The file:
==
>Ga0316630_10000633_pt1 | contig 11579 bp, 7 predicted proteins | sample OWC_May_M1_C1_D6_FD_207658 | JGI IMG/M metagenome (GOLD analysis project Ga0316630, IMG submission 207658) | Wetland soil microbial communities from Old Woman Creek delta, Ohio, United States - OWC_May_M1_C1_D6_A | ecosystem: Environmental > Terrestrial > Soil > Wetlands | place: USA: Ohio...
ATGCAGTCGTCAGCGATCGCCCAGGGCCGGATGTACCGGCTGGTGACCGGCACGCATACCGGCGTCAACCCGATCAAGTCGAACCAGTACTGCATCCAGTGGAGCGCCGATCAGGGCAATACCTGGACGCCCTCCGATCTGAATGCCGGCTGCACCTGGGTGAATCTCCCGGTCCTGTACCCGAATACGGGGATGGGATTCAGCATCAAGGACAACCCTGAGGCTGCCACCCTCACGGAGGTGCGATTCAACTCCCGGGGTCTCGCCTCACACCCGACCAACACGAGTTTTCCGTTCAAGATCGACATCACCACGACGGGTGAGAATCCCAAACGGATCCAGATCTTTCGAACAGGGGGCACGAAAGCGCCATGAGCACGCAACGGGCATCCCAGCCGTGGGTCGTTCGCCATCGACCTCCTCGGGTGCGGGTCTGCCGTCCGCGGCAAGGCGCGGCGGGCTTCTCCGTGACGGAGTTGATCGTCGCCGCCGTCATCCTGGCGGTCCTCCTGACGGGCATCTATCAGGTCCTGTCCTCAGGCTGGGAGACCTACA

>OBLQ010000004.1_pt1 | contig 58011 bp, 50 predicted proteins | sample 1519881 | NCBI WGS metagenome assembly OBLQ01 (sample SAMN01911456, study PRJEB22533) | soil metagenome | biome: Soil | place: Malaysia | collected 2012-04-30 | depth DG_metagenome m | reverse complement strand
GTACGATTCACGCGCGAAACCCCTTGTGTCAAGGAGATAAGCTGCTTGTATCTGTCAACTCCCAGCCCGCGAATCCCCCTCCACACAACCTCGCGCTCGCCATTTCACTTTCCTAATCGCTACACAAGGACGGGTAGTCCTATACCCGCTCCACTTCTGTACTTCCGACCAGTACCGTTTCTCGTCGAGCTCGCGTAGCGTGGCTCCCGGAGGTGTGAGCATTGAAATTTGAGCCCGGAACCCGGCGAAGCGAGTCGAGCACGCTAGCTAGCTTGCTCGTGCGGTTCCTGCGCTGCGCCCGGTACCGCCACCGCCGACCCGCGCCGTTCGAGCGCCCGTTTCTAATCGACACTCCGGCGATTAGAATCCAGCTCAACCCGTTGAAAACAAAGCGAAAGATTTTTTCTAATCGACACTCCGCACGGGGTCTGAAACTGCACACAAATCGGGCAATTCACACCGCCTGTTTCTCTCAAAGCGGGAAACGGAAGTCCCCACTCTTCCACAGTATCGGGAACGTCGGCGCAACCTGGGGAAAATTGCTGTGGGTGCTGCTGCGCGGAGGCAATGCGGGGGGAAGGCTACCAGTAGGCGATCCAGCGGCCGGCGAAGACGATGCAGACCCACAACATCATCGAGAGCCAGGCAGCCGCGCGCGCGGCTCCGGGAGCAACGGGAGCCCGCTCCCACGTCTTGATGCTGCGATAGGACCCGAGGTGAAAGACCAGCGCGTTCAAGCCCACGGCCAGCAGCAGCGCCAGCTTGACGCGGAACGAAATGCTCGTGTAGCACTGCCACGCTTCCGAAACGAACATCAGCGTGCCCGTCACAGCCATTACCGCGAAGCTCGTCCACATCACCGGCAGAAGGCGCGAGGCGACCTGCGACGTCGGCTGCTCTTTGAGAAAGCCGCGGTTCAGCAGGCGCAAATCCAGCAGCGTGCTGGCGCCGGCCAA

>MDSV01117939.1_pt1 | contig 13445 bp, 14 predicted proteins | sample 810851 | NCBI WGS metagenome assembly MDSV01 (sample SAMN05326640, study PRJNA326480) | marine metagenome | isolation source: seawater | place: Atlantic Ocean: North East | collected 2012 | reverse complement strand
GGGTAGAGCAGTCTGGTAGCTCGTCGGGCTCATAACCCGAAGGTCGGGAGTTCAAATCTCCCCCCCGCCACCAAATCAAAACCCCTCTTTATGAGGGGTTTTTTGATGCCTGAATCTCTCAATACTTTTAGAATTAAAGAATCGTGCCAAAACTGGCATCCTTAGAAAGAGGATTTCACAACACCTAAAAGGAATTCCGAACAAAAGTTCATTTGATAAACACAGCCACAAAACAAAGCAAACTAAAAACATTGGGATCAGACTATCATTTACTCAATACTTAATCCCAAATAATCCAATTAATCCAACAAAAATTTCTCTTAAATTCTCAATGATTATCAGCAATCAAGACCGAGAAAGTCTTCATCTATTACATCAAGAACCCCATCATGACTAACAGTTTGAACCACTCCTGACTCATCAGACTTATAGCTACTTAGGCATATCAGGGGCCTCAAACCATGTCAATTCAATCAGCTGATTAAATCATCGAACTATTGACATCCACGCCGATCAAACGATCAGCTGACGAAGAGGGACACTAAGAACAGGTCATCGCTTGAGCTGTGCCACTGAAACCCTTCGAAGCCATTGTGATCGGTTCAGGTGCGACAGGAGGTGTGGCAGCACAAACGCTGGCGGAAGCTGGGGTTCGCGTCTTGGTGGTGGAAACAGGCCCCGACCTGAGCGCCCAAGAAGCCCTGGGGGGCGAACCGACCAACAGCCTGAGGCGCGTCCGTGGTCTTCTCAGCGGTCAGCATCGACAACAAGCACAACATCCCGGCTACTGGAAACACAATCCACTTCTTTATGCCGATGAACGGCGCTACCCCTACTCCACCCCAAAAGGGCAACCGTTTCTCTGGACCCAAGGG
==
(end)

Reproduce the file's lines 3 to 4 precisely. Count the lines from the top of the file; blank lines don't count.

>OBLQ010000004.1_pt1 | contig 58011 bp, 50 predicted proteins | sample 1519881 | NCBI WGS metagenome assembly OBLQ01 (sample SAMN01911456, study PRJEB22533) | soil metagenome | biome: Soil | place: Malaysia | collected 2012-04-30 | depth DG_metagenome m | reverse complement strand
GTACGATTCACGCGCGAAACCCCTTGTGTCAAGGAGATAAGCTGCTTGTATCTGTCAACTCCCAGCCCGCGAATCCCCCTCCACACAACCTCGCGCTCGCCATTTCACTTTCCTAATCGCTACACAAGGACGGGTAGTCCTATACCCGCTCCACTTCTGTACTTCCGACCAGTACCGTTTCTCGTCGAGCTCGCGTAGCGTGGCTCCCGGAGGTGTGAGCATTGAAATTTGAGCCCGGAACCCGGCGAAGCGAGTCGAGCACGCTAGCTAGCTTGCTCGTGCGGTTCCTGCGCTGCGCCCGGTACCGCCACCGCCGACCCGCGCCGTTCGAGCGCCCGTTTCTAATCGACACTCCGGCGATTAGAATCCAGCTCAACCCGTTGAAAACAAAGCGAAAGATTTTTTCTAATCGACACTCCGCACGGGGTCTGAAACTGCACACAAATCGGGCAATTCACACCGCCTGTTTCTCTCAAAGCGGGAAACGGAAGTCCCCACTCTTCCACAGTATCGGGAACGTCGGCGCAACCTGGGGAAAATTGCTGTGGGTGCTGCTGCGCGGAGGCAATGCGGGGGGAAGGCTACCAGTAGGCGATCCAGCGGCCGGCGAAGACGATGCAGACCCACAACATCATCGAGAGCCAGGCAGCCGCGCGCGCGGCTCCGGGAGCAACGGGAGCCCGCTCCCACGTCTTGATGCTGCGATAGGACCCGAGGTGAAAGACCAGCGCGTTCAAGCCCACGGCCAGCAGCAGCGCCAGCTTGACGCGGAACGAAATGCTCGTGTAGCACTGCCACGCTTCCGAAACGAACATCAGCGTGCCCGTCACAGCCATTACCGCGAAGCTCGTCCACATCACCGGCAGAAGGCGCGAGGCGACCTGCGACGTCGGCTGCTCTTTGAGAAAGCCGCGGTTCAGCAGGCGCAAATCCAGCAGCGTGCTGGCGCCGGCCAA